Google Chrome OS Tablet Brings Ties With Verizon

The Chrome Web Store is set to open in October, with Chrome OS hardware following shortly thereafter.

Thomas Claburn, Editor at Large, Enterprise Mobility

August 18, 2010

2 Min Read

Google's challenge to Apple's iPad is set to arrive on November 26, 2010, when the company reportedly plans to launch a Chrome OS tablet in conjunction with Verizon.

It's likely to be one of many such devices that will debut toward the end of the year.

The tablet is being manufactured by HTC, according to Download Squad, an online news site.

Chrome OS is a Web-centric operating system that Google plans to release in the fourth quarter of 2010.

Google declined to confirm the report. "We don't comment on rumor or speculation," a company spokesperson said in an e-mailed statement.

HTC is not on the list of Chrome OS partners that Google published in July 2009: Acer, Adobe, ASUS, Freescale, Hewlett-Packard, Lenovo, Qualcomm, Texas Instruments, and Toshiba. However, HTC has a strong relationship with Google, having manufactured the company's well-regarded but ill-fated Nexus One phone.

HTC is currently being sued by Apple for allegedly infringing the company's iPhone patents; Verizon meanwhile is widely reported to be preparing to offer a CDMA-compatible version of Apple's iPhone on its network.

Given the litigation in the mobile sector at the moment and Apple's relationship with Verizon competitor AT&T, it's perhaps understandable why Google would seek stronger ties with Verizon, as a Chrome OS service provider and as a partner in the recent joint proposal for a new legislative framework for network neutrality.

The pervasive leaks and rumors about products from Google and Apple suggest a deliberate strategy by the two companies and their partners build mind share in the hope that it will turn into market share once actual hardware starts shipping.

Google has been engaged in related market evangelism in Europe this week.

At the Game Developers Conference Europe, which just concluded in Cologne, Germany, two Google developer advocates discussed the Chrome Web Store and how it will serve game developers.

Online gaming site reports that Google game developer advocate Mark DeLoura and Chrome developer advocate Michael Mahemoff pitched the Chrome Web Store as a way to enhance the process of discovering and purchasing Web-based games.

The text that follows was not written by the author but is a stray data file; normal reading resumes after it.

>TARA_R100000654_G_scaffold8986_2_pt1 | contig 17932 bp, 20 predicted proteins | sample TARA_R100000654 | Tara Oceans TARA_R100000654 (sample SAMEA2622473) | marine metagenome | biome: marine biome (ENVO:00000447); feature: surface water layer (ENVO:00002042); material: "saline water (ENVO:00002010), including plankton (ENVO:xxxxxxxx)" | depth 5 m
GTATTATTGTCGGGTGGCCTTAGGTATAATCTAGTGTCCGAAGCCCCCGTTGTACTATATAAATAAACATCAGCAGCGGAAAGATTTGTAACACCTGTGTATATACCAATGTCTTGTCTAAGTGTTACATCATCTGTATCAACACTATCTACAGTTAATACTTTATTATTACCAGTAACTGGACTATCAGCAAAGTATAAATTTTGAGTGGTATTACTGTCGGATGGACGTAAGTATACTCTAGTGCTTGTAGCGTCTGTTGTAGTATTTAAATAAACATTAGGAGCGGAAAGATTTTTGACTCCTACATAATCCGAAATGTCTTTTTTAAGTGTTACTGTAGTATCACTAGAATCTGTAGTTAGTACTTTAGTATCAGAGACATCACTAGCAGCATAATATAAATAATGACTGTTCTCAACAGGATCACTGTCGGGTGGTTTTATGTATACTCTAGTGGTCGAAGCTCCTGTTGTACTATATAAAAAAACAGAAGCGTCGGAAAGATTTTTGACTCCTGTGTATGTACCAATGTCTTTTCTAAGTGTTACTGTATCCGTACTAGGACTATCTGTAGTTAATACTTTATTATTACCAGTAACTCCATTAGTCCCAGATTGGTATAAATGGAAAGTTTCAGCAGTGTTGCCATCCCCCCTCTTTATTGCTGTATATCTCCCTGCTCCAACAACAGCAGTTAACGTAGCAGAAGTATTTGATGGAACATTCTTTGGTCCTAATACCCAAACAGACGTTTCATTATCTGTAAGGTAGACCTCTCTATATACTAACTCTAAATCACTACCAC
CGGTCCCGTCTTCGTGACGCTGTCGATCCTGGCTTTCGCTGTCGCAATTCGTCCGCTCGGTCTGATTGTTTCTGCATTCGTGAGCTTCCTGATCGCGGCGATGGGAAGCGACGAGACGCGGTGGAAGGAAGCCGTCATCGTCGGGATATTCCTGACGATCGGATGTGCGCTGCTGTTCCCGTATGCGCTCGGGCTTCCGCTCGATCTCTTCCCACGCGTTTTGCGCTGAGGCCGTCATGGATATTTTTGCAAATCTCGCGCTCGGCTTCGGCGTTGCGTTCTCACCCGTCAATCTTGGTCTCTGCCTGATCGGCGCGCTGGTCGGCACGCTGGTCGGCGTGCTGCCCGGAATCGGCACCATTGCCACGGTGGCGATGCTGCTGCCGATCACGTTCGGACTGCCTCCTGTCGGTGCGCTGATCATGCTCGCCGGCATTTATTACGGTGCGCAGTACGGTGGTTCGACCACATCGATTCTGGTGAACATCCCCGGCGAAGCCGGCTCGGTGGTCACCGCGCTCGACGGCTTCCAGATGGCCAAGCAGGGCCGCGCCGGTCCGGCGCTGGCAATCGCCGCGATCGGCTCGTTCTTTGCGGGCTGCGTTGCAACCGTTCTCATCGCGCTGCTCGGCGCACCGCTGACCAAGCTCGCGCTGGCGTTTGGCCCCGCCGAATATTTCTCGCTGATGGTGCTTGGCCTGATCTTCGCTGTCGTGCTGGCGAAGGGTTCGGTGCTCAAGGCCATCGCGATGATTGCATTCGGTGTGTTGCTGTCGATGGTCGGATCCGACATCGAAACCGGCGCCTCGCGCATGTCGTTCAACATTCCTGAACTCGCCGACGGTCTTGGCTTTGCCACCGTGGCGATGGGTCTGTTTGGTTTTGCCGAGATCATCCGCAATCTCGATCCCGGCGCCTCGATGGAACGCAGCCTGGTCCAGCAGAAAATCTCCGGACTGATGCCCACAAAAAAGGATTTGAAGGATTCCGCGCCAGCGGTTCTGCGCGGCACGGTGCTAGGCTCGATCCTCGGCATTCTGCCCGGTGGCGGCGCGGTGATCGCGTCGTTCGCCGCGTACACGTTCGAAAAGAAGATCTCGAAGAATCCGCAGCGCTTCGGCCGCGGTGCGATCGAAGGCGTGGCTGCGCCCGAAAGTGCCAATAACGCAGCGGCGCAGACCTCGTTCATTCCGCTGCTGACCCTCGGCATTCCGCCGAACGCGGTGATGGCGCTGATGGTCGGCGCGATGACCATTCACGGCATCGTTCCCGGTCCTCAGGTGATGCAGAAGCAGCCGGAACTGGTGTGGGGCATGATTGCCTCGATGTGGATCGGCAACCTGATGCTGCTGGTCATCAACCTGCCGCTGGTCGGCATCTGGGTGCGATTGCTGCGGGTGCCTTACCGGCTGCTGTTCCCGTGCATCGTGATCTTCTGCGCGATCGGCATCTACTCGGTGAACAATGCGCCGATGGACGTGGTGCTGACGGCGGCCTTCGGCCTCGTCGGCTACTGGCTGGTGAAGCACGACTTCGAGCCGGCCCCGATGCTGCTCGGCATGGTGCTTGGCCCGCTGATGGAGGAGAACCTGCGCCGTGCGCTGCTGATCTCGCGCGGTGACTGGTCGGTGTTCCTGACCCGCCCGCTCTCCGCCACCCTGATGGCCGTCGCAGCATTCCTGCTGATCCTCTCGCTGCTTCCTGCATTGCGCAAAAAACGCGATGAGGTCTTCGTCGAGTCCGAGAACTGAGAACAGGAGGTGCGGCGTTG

Despite the fact that its search engine can help potential players find Web-based games at no cost, Google believes it will be able to charge for aggregating Web applications and providing an easy-to-use payment structure in conjunction with social features like reviews.

The Chrome Web Store is scheduled to launch in October, presumably in conjunction with a beta version of Chrome OS suitable for consumers. Current test builds of the Chromium OS, the open source project behind Chrome OS, can be downloaded from

About the Author(s)

Thomas Claburn

Editor at Large, Enterprise Mobility

Thomas Claburn has been writing about business and technology since 1996, for publications such as New Architect, PC Computing, InformationWeek, Salon, Wired, and Ziff Davis Smart Business. Before that, he worked in film and television, having earned a not particularly useful master's degree in film production. He wrote the original treatment for 3DO's Killing Time, a short story that appeared in On Spec, and the screenplay for an independent film called The Hanged Man, which he would later direct. He's the author of a science fiction novel, Reflecting Fires, and a sadly neglected blog, Lot 49. His iPhone game, Blocfall, is available through the iTunes App Store. His wife is a talented jazz singer; he does not sing, which is for the best.

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